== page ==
23 April 2020

23 April

Ruggero Leoncavallo – opera composer


Writer and musician created one of the most popular operas of all time

Ruggero Leoncavallo, the composer of the opera, Pagliacci, was born on this day in 1857 in Naples.  Pagliacci - which means 'clowns' - is one of the most popular operas ever written and is still regularly performed all over the world.  Leoncavallo also wrote the song, Mattinata, often performed by Enrico Caruso and still recorded by today’s tenors.  Leoncavallo was the son of a judge and moved with his father from Naples to live in the town of Montalto Uffugo in Calabria when he was a child.  He later returned to Naples to be educated and then studied literature at the University of Bologna under the poet Giosuè Carducci.  Leoncavallo initially worked as a piano teacher in Egypt but then moved to Paris where he found work as an accompanist for artists singing in cafes.  He then moved to Milan where he taught the piano and started to compose operas.  After the success of Pietro Mascagni’s Cavalleria rusticana, Leoncavallo produced his own verismo work, Pagliacci. Verismo was a post-romantic operatic tradition, often featuring true stories about the lives of poor people.  Leoncavallo claimed he had derived the plot for Pagliacci from a real-life murder trial.  Read more…


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Stefano Bontade - Mafia supremo


Well-connected Cosa Nostra boss had links to ex-premier Andreotti

Stefano Bontade, one of the most powerful and well connected figures in the Sicilian Mafia in the 1960s and 1970s, was born on this day in 1939 in Palermo, where he was murdered exactly 42 years later in a birthday execution that sparked a two-year war between the island’s rival clans.  Known as Il Falco – the Falcon – he was said to have close links with a number of important politicians in Sicily and with the former Italian prime minister Giulio Andreotti.  He was strongly suspected of being a key figure in the 1962 murder of Enrico Mattei, the president of Italy’s state-owned oil and gas conglomerate ENI, and in the bogus kidnapping of Michele Sindona, the disgraced banker who used the Vatican Bank to launder the proceeds of Cosa Nostra heroin trafficking.  Born into a Mafia family, Bontade controlled the Villagrazia area in the south-west of Palermo and became head of the Santa Maria di Gesù crime family at the age of 25 when his father, Francesco Paolo Bontade, a major Cosa Nostra boss known as Don Paolino, stepped down in failing health.  He was banished to the mainland, specifically Qualiano in Campania, following his arrest in 1972.  Read more…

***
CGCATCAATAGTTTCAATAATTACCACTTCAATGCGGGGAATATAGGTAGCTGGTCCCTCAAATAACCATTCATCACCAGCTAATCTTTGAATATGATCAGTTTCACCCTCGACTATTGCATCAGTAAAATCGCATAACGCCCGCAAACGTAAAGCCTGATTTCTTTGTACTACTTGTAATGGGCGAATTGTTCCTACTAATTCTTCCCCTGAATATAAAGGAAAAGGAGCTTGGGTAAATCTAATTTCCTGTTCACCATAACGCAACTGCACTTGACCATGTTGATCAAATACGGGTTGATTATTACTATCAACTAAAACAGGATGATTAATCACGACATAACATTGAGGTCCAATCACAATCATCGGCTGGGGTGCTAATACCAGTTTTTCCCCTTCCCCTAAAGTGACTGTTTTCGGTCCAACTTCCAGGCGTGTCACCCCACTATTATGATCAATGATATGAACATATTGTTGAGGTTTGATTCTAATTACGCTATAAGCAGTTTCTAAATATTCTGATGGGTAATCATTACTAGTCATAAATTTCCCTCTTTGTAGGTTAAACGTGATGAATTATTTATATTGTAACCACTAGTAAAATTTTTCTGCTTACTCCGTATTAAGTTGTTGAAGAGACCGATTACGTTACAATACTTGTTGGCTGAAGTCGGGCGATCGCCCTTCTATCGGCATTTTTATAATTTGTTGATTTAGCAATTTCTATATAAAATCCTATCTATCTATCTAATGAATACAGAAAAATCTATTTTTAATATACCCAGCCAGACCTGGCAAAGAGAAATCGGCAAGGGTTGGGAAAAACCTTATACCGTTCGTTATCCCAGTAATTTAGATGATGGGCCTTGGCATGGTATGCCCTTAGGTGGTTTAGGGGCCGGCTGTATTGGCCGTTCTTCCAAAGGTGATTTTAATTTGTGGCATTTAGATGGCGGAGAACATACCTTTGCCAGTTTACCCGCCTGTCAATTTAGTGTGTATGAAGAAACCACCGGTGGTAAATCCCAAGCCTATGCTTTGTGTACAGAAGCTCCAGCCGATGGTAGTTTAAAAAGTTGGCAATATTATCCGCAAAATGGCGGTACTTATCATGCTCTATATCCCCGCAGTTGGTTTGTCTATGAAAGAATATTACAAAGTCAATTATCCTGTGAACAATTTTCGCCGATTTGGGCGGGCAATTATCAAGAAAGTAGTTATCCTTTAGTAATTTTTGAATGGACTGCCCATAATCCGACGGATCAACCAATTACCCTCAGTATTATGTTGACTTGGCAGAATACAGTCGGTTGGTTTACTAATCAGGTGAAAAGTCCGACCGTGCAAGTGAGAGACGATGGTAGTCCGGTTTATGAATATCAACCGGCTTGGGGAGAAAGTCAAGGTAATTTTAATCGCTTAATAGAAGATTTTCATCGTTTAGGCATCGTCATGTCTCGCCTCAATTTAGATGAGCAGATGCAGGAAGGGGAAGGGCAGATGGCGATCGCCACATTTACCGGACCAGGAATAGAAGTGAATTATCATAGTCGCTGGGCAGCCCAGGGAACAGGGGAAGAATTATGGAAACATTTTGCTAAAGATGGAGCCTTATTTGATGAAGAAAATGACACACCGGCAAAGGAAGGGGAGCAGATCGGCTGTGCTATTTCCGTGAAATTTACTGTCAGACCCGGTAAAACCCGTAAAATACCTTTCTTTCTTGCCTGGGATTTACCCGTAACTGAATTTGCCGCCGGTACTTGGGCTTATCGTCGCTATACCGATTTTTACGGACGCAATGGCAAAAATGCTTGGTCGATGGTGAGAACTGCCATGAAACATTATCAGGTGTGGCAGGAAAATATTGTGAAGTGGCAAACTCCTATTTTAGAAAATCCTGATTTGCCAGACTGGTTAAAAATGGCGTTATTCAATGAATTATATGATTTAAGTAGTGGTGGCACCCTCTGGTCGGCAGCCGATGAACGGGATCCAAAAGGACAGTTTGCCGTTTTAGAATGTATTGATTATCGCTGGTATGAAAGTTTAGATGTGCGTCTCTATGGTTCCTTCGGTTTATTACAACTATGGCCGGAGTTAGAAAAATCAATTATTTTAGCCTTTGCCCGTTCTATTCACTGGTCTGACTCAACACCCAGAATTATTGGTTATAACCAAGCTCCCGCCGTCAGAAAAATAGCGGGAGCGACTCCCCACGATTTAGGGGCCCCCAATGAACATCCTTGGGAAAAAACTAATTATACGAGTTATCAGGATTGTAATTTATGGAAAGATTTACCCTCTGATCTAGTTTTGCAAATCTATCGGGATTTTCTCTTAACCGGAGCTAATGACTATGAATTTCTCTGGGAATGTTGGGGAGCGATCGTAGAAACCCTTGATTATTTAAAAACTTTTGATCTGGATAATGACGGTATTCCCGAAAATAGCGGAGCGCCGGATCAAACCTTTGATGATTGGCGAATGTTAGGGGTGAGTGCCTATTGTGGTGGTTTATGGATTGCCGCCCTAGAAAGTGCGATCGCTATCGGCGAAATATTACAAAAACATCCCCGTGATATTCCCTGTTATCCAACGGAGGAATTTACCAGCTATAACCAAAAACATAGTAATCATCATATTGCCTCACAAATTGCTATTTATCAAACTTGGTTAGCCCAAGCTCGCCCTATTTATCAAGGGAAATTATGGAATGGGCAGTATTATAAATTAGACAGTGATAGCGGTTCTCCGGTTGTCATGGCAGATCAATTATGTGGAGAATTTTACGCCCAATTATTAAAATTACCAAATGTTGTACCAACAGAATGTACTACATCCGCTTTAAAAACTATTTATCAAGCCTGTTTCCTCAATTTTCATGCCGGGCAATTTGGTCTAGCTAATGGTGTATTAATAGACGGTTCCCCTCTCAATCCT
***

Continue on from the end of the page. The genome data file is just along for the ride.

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Gaspara Stampa – poet


Beautiful sonnets were inspired by unrequited love

Gaspara Stampa, the greatest female poet of the Italian Renaissance, died on this day in 1554 in Venice at the age of 31.  She is regarded by many as the greatest Italian female poet of any age, despite having had such a brief life.  Gaspara was born in Padua and lived in the city until she was eight years old. Her father, Bartolomeo, had been a jewel and gold merchant, but after he died, Gaspara’s mother, Cecilia, took her three children to live in Venice. They were accommodated in the house of Geronimo Morosini, who was descended from a noble Venetian family, in the parish of Santi Gervasio and Protasio, now known as San Trovaso.  Along with her sister, Cassandra, and brother, Baldassare, Gaspara was educated in literature, music, history and painting. She excelled at singing and playing the lute and her home became a cultural hub as it was visited by many Venetian writers, painters and musicians, among them Francesco Sansovino, a poet and writer who was the son of the great Florentine architect, Jacopo Sansovino.  Gaspara dedicated most of her poems to Count Collatino di Collalto of Treviso, with whom she had an affair.  Read more…


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Gianandrea Noseda - conductor


Milanese musician has achieved worldwide acclaim

Gianandrea Noseda, who is recognised as one of the leading orchestra conductors of his generation, was born on this day in 1964 in Milan.  He holds the title of Cavaliere Ufficiale al Merito della Repubblica Italiana for his contribution to the artistic life of Italy.  Noseda studied piano and composition in Milan and began studying conducting at the age of 27.  He made his debut as a conductor in 1994 with the Orchestra Sinfonica di Milano Giuseppe Verdi. He won the Cadaques International Conducting Competition for young conductors in Spain the same year.  In 1997 he became principal guest conductor at the Mariinsky Theatre in St Petersburg and during his time there became fluent in Russian.  In 2002 he became principal conductor of the BBC Philharmonic and in this role led live performances in Manchester of Beethoven’s nine symphonies. In 2006 his title was changed to chief conductor.  The London Symphony Orchestra announced the appointment of Noseda as its new principal guest conductor in 2016.  Noseda has been Music Director of the Teatro Regio Torino since 2007, taking their orchestra to the Edinburgh Festival in 2017.  Read more… 


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